MS: Utah likes to run the ball and they have 3 guys who can do so, in Ja’Quinden Jackson, Jaylen Glover and wildcard safety/running back hybrid Sione Vaki. How important is this run game going to be down the stretch for the Utes?
MB: If you talk to Kyle Whittingham on a regular basis, you know that Utah is going into every game with the main goals of getting the run game going on offense and stopping the run on defense. That is their secret sauce from which the whole thing works. With that said, getting guys like Jackson, Glover and Vaki going will be huge for the Utes as it opens up the pass game for Barnes who still has a tendency to overthink in that area of his game. The more open the passing becomes due to the run game working, the more comfortable Barnes has looked so it’s huge. There is some question about if Jackson will be available and how potent he may be after reaggravating an ankle injury last week that he’s been dealing with all season. If he’s in good enough shape to go and be effective, Utah should be able to at least keep it interesting.
MS: Utah’s defense has been its calling card this year. The best thing about their defense is their ability to get pressure on the quarterback exemplified by Jonah Elliss’ 11.5 sacks on the year. What does the UW O-Line need to look out for and who are the other playmakers on defense to look for?
MB: While Utah’s defensive ends- Elliss in particular get a lot of the credit, it really starts on the interior of Utah’s defensive line. Their goal each and every play is to crash the pocket and force the QB out making it easier for the defensive ends to make plays off the edge. UW’s center and guards are going to have to really work together and avoid confusion as much as possible so that Junior Tafuna, Simote Pepa, Aliki Vimahi, Keanu Tanuvasa and crew don’t create opportunities for Elliss, Van Fillinger, and Connor O’Toole to get home.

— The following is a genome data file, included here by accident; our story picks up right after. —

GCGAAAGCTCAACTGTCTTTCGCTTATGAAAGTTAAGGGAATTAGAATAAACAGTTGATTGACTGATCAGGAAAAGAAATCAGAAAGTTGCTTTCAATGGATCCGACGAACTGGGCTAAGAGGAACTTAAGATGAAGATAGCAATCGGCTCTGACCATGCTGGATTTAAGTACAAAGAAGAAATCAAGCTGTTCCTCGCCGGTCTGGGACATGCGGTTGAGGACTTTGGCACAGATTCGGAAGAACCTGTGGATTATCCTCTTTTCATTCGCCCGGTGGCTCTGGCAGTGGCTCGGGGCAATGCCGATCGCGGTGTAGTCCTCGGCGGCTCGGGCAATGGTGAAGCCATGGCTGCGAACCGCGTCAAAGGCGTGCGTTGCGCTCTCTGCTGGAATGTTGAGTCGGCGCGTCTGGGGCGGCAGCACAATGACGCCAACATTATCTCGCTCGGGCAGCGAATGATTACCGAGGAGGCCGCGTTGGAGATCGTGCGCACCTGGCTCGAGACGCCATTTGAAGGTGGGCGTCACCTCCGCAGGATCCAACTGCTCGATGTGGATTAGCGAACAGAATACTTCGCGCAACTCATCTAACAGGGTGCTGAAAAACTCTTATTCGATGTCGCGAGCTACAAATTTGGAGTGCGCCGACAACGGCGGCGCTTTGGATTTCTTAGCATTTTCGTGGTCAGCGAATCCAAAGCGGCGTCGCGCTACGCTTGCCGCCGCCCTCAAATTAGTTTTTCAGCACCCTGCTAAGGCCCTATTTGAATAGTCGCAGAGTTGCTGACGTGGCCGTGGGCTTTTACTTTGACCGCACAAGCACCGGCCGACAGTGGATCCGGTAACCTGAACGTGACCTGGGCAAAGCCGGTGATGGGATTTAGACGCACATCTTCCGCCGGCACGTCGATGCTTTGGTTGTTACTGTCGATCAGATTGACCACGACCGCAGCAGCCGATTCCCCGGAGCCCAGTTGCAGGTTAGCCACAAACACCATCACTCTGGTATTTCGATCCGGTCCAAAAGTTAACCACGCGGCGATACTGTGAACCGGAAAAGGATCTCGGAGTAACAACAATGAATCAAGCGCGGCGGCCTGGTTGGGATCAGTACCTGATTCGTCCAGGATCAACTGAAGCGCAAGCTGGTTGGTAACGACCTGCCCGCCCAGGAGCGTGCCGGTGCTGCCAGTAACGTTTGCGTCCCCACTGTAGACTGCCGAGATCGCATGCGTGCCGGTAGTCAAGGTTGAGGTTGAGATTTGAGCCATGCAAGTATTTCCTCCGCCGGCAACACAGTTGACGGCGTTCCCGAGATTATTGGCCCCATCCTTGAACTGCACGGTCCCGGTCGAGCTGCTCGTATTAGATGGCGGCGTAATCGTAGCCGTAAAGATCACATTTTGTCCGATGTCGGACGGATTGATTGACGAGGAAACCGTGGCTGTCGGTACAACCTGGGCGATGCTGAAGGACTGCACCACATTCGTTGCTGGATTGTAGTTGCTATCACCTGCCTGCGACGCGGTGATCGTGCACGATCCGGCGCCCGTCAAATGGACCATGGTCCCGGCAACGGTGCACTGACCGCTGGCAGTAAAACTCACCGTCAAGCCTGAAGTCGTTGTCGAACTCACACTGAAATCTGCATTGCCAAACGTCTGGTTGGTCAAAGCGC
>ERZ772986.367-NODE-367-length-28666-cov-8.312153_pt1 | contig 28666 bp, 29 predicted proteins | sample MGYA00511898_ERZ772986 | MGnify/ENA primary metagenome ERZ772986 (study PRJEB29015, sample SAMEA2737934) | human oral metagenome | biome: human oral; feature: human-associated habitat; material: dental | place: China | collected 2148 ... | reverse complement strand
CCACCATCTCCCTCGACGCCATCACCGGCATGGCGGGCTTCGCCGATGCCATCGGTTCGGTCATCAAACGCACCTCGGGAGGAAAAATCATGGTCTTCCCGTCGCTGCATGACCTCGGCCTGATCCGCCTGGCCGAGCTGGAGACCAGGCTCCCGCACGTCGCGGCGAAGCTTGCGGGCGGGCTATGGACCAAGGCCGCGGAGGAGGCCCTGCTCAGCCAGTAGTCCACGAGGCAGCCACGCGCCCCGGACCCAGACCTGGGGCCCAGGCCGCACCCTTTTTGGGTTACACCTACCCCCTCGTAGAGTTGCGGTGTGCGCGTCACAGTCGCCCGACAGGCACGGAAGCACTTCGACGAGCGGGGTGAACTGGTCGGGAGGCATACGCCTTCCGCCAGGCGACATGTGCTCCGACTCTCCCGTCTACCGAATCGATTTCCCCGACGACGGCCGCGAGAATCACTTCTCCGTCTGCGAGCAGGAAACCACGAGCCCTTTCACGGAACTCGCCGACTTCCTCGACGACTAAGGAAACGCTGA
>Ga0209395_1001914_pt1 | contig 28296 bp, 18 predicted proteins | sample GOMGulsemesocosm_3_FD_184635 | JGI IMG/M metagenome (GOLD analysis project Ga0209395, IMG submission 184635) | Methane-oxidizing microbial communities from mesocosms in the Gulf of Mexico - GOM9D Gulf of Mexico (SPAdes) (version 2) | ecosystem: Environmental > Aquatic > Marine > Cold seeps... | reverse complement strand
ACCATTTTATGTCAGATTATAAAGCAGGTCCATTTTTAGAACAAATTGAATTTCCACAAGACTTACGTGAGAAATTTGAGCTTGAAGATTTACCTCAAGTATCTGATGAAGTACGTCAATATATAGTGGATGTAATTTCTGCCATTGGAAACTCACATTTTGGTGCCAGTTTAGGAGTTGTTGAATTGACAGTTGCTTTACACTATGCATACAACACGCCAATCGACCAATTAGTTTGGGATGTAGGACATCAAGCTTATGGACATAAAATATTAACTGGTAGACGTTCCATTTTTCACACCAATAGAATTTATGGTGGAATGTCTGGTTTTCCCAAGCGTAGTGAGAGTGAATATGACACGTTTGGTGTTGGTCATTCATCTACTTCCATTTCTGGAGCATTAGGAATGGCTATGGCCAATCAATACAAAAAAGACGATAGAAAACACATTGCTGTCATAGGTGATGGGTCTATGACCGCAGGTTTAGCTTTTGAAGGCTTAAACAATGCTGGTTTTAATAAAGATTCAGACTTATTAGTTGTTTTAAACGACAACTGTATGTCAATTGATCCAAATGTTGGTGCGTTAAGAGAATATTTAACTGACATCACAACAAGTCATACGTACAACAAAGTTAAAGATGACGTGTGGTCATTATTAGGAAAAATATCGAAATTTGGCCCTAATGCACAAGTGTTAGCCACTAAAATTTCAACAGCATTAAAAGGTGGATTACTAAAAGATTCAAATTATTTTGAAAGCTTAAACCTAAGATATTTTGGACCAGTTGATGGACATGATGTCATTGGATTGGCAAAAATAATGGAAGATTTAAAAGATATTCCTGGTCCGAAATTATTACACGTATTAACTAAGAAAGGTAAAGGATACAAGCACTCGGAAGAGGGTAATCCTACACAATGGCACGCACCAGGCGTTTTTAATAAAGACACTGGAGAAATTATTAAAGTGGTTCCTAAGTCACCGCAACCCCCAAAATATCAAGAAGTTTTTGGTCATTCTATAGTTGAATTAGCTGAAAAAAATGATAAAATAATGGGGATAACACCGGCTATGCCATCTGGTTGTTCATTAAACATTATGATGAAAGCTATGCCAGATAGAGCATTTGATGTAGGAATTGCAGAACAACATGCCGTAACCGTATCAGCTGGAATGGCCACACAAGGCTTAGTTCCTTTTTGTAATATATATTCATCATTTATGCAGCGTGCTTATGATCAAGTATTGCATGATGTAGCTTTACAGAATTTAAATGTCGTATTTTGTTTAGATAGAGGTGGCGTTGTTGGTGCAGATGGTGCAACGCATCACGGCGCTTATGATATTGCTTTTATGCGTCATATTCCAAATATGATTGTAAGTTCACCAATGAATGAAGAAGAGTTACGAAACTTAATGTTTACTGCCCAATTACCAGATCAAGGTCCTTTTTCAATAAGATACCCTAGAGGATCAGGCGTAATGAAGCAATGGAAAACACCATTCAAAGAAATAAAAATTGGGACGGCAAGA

MS: Utah has been pretty snake-bitten by injuries, allowing other under the radar guys to step up. Who has been the biggest surprise in terms of their play?
MB: There have been a lot of guys who have had opportunities to step up in key moments and shine this season for Utah. You don’t get to 7-2 with the amount of injuries they’ve had to key players with the kind of schedule they’ve had to play without a great amount of teamwork and everyone doing their one eleventh at some point and time. You can look at Nate Johnson’s last two drives against Baylor, Bryson Barnes’ run to set up the field goal at USC, the Utah defense against UCLA, etc. Everyone has kind of had a moment here and there that was really crucial. If we are talking about one player and consistently having a moment- it has to be Sione Vaki. We all went into this season knowing he was going to be really good on defense for Utah. That is what we all were expecting here in Salt Lake City. What we weren’t expecting was him being able to step up and play both ways at a high level the way he has. As amazing as he is on defense, I personally think his offensive play is where a lot of his ability and athletic talent shows through. He has been a revelation for the Utes and a complete difference-maker on both sides of the ball.
MS: It’s time for a score prediction! What will the score of this game be?
MB: Whew. This is another game where I can see several different scenarios playing out and I wouldn’t be the least bit surprised by any of them- it could be a blowout in favor of Washington, it could be a close, upset win for Utah. However, I think the most likely scenario is that Utah plays UW close and tough largely due to their defense but doesn’t have quite the firepower they need on offense to get the job done. 35-28 in favor of the Huskies.
Thanks Michelle! For my answers to her questions, check out KSL Sports!